Faith Ringgold at St. Tropez
Frederick Project: Colors and History
Friday, March 20, 2020
Thinking of intense experiences of color in the last few months. Immediately Faith Ringgold. Her painted canvas and quilt On the Beach at St. Tropez, from the series of twelve story-quilts The French Collection, which came as a revelation in the Smart Museum of Art’s show called Down Time: On the Art of Retreat this past fall.
You walked into the gallery and were literally flooded with color.
Ringgold paints on canvas then stitches the canvas to quilt, finishes the backs with cotton batting. A bravura painter, years of careful experiments with pigment to get the skin tones she wanted, the flatnesses and depths of water, cloth, patterns.
You are also immediately aware of the story – border of carefully written incidents running along the edges. The stories are about Willia Marie Simone, a fictional character with some qualities of the painter and some of the painter’s mother and some that are the character’s own. (I will try to decipher one of the stories for a later entry, my pictures are smaller than I had thought.) Willia Marie Simone ran away to Paris at the age of 16, in the 1920s, and had a storied life. The work is so very witty.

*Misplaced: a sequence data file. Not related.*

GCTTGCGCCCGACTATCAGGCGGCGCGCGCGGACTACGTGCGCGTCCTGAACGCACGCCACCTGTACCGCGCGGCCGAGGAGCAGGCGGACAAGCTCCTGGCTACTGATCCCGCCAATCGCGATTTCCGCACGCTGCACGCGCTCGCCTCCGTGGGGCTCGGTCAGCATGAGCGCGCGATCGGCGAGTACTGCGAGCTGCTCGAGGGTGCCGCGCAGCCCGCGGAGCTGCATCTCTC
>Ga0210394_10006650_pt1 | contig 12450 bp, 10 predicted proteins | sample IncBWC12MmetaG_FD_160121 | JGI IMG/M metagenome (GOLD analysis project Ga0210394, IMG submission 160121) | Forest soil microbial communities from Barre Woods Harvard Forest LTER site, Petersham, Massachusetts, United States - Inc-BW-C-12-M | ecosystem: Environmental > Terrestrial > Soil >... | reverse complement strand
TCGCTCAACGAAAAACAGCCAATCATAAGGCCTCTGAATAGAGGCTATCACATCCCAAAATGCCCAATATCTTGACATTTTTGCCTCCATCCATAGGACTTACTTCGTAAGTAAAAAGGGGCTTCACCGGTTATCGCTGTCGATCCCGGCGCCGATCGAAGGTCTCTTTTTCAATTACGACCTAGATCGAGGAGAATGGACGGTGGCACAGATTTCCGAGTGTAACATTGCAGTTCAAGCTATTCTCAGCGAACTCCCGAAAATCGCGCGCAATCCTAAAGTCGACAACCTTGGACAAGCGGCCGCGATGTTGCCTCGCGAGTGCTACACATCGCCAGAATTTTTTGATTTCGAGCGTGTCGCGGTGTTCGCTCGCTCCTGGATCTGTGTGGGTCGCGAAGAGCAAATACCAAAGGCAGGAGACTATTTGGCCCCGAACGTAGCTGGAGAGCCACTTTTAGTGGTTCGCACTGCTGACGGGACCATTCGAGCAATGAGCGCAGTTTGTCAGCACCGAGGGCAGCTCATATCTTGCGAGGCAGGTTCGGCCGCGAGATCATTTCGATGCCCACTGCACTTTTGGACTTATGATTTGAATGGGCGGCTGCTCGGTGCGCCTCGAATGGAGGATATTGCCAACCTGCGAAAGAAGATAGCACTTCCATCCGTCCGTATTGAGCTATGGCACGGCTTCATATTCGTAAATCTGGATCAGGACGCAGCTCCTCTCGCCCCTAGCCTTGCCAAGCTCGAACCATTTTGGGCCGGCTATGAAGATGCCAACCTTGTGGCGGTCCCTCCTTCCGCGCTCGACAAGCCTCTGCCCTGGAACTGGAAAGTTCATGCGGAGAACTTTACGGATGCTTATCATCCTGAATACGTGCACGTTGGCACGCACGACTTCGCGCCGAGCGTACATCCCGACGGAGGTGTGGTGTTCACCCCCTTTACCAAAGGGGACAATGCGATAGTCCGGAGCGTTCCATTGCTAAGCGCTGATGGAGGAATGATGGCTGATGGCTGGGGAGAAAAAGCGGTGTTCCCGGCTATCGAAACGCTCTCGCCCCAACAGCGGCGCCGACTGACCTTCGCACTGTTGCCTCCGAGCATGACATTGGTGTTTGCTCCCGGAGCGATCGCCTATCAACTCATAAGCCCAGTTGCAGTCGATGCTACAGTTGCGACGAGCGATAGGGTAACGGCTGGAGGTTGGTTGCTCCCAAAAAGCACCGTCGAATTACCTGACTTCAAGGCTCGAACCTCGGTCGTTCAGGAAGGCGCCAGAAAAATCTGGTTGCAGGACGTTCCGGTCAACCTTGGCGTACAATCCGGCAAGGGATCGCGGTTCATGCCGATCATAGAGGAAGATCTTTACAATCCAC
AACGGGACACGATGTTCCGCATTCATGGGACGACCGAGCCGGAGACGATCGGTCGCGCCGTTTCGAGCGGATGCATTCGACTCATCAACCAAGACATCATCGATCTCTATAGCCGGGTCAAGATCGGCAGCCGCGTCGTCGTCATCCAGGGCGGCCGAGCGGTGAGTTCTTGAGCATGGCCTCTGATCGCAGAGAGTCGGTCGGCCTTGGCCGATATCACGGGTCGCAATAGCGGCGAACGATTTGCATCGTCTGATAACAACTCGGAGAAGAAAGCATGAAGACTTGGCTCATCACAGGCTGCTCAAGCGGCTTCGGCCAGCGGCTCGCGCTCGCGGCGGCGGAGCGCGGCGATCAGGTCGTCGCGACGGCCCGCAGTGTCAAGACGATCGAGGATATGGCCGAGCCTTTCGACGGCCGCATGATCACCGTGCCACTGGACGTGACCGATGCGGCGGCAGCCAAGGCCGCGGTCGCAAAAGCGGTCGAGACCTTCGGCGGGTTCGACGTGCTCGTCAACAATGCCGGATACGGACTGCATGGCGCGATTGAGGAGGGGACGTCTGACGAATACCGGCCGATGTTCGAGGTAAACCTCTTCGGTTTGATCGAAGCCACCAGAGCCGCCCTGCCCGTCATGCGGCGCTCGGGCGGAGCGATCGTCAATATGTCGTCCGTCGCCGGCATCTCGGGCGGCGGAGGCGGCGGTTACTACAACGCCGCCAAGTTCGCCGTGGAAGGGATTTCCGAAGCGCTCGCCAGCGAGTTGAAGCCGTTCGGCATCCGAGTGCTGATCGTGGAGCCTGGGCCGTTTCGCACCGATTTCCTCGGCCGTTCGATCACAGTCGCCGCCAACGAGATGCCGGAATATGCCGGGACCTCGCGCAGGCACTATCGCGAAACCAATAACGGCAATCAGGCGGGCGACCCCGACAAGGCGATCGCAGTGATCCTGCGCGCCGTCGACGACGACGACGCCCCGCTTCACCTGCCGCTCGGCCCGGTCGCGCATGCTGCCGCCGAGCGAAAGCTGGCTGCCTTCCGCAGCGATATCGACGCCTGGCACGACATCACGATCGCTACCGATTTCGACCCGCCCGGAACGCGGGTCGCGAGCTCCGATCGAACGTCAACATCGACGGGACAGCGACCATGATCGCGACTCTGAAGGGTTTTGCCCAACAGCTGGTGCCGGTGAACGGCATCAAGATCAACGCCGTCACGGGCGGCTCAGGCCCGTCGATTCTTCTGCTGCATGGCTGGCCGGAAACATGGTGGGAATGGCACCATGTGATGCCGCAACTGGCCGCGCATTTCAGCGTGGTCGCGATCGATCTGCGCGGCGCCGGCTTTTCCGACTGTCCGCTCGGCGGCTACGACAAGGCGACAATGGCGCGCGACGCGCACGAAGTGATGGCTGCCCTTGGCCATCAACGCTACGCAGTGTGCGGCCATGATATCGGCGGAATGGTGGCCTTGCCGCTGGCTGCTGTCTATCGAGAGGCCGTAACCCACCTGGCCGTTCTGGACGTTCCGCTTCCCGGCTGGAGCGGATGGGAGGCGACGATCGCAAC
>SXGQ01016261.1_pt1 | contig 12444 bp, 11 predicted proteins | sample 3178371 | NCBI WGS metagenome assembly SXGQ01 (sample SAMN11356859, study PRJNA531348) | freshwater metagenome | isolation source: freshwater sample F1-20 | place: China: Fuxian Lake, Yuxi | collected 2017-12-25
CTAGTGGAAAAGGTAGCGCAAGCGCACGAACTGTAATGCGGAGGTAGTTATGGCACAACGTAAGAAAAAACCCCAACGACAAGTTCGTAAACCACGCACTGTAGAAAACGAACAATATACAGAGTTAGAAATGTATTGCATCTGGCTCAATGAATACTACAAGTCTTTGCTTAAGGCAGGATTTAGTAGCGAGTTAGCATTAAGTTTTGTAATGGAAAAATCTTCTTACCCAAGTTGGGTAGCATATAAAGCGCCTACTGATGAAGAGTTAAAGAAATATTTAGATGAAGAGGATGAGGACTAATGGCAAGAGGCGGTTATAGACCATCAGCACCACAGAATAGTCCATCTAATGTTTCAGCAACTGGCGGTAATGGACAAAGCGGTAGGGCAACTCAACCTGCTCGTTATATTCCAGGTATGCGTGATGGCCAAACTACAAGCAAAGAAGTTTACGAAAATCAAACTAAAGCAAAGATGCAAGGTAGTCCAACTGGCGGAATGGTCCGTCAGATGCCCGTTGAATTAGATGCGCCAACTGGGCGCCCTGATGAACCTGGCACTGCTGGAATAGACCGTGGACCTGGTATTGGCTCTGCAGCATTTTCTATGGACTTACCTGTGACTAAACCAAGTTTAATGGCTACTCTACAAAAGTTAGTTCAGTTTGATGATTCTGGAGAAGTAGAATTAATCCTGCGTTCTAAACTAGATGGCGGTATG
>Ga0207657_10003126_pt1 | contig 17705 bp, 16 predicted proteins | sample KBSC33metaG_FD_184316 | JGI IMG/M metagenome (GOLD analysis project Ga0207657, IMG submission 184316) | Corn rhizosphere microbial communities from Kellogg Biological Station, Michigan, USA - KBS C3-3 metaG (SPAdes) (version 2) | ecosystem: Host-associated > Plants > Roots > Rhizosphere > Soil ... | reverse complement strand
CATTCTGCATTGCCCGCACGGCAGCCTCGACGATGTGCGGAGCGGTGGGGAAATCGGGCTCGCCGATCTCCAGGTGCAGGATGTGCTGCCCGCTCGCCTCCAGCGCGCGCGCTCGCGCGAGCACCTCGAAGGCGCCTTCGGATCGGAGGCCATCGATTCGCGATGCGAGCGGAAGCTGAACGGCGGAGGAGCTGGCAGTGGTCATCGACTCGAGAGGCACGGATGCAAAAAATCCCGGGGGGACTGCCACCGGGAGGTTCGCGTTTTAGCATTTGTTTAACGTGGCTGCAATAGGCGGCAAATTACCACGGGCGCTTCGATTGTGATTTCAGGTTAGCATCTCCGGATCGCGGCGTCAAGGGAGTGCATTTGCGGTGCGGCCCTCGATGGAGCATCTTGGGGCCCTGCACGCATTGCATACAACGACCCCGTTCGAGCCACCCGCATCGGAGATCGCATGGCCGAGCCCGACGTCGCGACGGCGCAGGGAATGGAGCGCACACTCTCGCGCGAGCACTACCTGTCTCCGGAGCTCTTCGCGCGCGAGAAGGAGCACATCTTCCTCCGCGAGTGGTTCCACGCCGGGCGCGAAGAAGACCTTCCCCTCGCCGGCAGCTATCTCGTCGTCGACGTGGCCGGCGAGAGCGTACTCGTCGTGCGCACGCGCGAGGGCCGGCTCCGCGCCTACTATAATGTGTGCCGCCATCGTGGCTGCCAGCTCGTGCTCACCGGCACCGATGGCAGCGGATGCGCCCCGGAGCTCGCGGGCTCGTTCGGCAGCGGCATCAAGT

There are many articles that follow a well-worn, useful, but somehow insufficient path, explicating how, in this series, Faith Ringgold insists on the place of African-American women and artists who have been left out of history and museums. Looking at this quilt, the size of a wall, its flooding colors, my impression was more of something that shrugs its shoulders and rises.
It’s all there, really: the quilters of Gee’s Bend, making their glorious abstractions from the worn clothes of their families who labored; the bathers of Cézanne and Degas stretching back to the bodies of the Italian Renaissance; the rogue persona storytellers in Zora Neale Hurston and Fernando Pessoa; all these kinds of work that Ringgold had done her training with, and had loved enough to do justice to them (meaning that she saw them whole, with their beauties and the things they failed to see). She knew them, and had thrown them over her shoulder, so that art could rise anew.
Color tells stories that cannot be abstracted from history – joyful as a child in sand, forceful as a woman at the height of her powers, unforgetting as age.
Down Time: On the Art of Retreat at the Smart Museum of Art was curated by Leslie Wilson in collaboration with the students University of Chicago's department of art history's course Exhibition in Practice.